A ‘newsical’ (see what they did there) based very, very loosely – if at all – on the life, times and loves of veteran 80s newsreader Michael Buerk (his name alone bestows such scope for affectionate send up). What can we say – this unexpected production from Tom Bailey and Greg Jameson’s delivers exactly what it says on the (incredibly random) tin. But approach it with caution, as the very specific vein of humour in question isn’t for everybody.
There’s something about this inexplicable, bizarre but incredibly original premise that immediately ignites the curiosity; especially in the shadow of Margaret Thatcher’s death, and the subsequent reevaluation of 70s and 80s British culture, revisited on documentaries through grainy 70s and 80s news footage. Plus, there’s something about the man in question – he may not be as beloved as, say, Trevor McDonald, but anyone of a certain age who used to BEG to stay up to watch ‘999’ as kids will probably possess the relevant dormant fascination with Buerk to understand this show in all its throwback, absurdist glory. But if, by this point, you have absolutely no idea what we’re talking about (indeed, if you’re too young to remember Buerk), suffice to say, this won’t be the show for you.
Writer Greg Jameson doubles up as the titular character, channeling a gentle impersonation of Michael that’s not rooted in malice or disrespect; a sweetly-voiced Helen McDonald stars alongside him as the iconic Moira Stuart – another blast from the past. Neither Jameson nor McDonald seek to present Buerk or Stuart as the steely stoics you and I are probably familiar with (despite a well-pitched musical number about news presenters seldom expressing emotion on air); rather, they offer warm and affectionate musings on what the pair might’ve been like once the cameras had stopped rolling, ultimately pointing out what a fabulous power couple they would’ve made en route. Whether the play would’ve worked better had the characters been completely nonfictional, with their own names, albeit with heavy hints of the TV veterans in question, it’s hard to say.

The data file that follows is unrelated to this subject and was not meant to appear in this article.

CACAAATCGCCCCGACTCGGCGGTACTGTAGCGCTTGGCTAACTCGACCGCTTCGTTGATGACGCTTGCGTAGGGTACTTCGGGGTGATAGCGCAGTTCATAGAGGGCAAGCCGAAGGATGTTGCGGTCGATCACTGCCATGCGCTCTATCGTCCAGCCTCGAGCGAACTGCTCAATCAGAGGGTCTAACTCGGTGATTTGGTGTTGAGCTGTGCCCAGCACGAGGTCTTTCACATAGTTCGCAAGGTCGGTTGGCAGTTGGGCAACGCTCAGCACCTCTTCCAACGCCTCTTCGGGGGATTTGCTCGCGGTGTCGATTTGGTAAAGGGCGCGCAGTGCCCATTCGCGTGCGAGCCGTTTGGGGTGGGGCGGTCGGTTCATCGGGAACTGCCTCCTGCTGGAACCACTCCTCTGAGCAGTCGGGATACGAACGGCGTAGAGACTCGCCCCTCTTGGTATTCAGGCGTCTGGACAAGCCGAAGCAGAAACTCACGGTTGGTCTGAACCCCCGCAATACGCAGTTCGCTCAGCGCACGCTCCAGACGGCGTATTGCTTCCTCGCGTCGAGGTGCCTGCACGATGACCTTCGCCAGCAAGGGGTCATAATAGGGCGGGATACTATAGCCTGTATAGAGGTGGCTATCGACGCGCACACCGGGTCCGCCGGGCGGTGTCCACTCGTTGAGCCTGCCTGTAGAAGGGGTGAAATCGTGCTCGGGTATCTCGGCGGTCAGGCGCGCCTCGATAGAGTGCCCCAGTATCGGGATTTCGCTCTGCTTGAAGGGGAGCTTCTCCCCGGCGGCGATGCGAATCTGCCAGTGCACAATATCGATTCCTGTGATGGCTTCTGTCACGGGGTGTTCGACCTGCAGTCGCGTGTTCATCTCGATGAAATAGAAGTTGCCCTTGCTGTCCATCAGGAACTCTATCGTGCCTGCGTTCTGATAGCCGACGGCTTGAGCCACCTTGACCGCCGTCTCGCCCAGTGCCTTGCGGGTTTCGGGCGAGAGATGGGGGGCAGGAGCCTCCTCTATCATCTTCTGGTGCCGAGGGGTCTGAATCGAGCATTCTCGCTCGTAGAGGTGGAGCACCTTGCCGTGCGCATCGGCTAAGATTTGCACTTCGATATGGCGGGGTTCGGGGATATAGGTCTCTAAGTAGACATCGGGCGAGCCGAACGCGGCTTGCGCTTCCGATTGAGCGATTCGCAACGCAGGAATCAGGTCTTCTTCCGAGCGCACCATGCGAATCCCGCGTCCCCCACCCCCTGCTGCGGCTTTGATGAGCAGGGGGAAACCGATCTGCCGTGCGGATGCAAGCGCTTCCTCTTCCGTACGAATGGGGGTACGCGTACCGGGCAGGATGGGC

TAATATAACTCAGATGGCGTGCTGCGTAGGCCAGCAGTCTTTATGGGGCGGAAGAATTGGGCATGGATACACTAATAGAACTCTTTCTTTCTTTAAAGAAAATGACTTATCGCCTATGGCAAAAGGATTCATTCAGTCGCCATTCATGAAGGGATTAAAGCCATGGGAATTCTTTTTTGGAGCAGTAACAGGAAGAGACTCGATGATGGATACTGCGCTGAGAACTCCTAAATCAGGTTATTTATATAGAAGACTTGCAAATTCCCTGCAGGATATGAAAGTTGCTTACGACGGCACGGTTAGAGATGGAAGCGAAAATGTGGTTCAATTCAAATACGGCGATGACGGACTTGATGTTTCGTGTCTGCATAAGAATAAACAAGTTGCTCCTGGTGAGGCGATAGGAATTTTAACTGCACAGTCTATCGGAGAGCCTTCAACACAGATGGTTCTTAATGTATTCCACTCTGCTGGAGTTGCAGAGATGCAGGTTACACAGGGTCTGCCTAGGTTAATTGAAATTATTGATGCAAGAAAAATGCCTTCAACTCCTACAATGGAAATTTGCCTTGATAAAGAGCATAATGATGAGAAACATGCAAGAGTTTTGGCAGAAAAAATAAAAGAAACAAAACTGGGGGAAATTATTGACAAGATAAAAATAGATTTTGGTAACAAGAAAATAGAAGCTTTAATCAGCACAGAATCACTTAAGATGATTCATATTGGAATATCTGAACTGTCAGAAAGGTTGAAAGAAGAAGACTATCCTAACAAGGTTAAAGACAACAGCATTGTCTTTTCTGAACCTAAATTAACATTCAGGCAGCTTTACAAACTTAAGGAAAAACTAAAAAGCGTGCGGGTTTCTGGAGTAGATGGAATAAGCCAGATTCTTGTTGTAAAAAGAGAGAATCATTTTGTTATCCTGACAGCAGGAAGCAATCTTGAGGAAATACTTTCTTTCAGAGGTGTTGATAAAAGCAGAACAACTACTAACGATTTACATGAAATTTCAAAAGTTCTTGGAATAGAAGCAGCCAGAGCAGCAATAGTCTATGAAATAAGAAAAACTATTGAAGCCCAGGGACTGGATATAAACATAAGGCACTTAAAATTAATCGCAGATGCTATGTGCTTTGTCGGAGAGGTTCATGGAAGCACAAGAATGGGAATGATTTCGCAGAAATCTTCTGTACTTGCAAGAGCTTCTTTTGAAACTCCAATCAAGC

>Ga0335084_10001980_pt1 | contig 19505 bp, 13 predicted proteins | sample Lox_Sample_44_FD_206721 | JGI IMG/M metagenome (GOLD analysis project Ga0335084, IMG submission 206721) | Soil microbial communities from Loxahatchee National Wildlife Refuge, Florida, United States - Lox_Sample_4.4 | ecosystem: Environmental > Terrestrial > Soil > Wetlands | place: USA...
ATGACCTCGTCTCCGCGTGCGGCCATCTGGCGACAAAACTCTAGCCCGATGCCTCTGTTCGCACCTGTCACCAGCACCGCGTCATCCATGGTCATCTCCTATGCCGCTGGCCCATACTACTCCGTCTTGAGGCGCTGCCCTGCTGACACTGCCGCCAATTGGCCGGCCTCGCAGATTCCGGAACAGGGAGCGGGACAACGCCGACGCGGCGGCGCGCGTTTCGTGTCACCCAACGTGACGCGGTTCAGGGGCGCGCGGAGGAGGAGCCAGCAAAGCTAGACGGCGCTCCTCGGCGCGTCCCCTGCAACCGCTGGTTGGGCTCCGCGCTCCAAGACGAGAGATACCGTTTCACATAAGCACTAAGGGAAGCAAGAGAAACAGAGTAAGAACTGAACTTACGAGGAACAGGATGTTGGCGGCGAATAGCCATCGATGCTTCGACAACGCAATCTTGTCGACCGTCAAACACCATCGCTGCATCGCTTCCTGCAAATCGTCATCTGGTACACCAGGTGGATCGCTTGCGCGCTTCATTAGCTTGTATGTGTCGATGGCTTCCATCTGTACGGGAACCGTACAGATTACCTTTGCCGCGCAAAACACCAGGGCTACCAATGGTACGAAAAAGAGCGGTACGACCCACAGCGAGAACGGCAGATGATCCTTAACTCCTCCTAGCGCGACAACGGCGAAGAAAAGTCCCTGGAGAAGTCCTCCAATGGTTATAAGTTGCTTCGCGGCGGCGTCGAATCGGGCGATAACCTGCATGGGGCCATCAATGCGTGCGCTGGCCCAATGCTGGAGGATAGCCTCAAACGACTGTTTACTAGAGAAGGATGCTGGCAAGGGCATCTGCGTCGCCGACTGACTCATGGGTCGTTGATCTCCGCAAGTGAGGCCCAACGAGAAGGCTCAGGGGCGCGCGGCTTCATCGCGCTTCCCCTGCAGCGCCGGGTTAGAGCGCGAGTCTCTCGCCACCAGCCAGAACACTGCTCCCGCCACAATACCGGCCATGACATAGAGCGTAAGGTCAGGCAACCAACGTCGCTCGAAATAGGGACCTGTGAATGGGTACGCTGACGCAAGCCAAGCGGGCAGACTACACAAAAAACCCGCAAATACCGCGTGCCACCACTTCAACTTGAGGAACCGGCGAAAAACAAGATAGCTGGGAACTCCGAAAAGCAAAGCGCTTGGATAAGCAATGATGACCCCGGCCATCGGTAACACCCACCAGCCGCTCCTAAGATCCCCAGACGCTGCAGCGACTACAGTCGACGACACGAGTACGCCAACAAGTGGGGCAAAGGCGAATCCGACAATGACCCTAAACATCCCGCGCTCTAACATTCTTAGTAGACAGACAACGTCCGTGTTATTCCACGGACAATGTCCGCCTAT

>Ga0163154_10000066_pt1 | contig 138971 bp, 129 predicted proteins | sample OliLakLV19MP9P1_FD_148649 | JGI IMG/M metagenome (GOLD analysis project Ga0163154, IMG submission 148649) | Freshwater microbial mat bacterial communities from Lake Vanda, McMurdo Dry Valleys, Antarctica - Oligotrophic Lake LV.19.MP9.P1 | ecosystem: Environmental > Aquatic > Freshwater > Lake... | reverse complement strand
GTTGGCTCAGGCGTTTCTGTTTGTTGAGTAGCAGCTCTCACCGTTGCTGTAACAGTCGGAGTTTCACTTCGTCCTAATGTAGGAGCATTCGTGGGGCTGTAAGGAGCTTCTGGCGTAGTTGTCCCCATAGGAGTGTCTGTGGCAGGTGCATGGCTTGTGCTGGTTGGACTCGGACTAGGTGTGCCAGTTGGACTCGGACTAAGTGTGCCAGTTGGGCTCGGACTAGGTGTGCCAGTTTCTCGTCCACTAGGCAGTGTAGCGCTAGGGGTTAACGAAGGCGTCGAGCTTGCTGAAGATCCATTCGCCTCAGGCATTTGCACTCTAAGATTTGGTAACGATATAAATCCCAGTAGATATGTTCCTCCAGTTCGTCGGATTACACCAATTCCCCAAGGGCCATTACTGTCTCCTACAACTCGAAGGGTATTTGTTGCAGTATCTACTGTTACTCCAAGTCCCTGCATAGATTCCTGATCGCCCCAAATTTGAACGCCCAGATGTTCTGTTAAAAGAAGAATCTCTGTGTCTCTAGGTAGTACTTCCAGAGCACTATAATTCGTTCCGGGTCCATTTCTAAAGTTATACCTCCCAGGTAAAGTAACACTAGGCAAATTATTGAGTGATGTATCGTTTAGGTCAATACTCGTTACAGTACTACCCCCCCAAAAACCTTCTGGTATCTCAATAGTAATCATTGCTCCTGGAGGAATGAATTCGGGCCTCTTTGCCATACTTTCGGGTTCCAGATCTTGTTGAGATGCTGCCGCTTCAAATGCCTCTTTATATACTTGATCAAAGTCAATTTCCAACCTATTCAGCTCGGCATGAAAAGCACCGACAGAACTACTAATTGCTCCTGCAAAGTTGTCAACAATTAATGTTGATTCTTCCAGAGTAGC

Thus the performances and the play itself provides a curious if haphazard blend of fiction and nonfiction (the former far more prevalent) that challenges the memory and disorientates the audience. As the play progressed, the plot – concerning overzealous weatherman Ian McCaskill (played with excellent comic timing by Ollie Burton), and his attempts to steal Stuart from Buerk by summoning freak weather conditions that Buerk’s sent to the far ends of the earth to report on – becomes decidedly more nonfictional, more ridiculous, more hilarious. Cue a Live Aid subplot and an absolutely bonkers impression of Bob Geldof (complete with drunken-sounding, rambling accent) from Warwick St John and many audience members were in stitches.
But for the rest, this was a challenging play. The simplistic production values do little to aid the lost audience members’ understanding of the zany, fast-moving plot, and there were fluffed lines and heavy-handed jokes that really didn’t need to be there. As a venue, Network Theatre – found in the middle of Waterloo train station – is strange but charismatic, much like the show it’s hosting; unfortunately its acoustics are dreadful, and as such the house band routinely overpowers the actors: volume adjustments and better vocal enunciation might thus ensure the songs’ messages are not lost in future. It needs polishing, but there is a raw observation of a certain era of television here that’s very astute and very intelligent; the farcical, surreal element a loving homage to the kind of shows many of us loved growing up.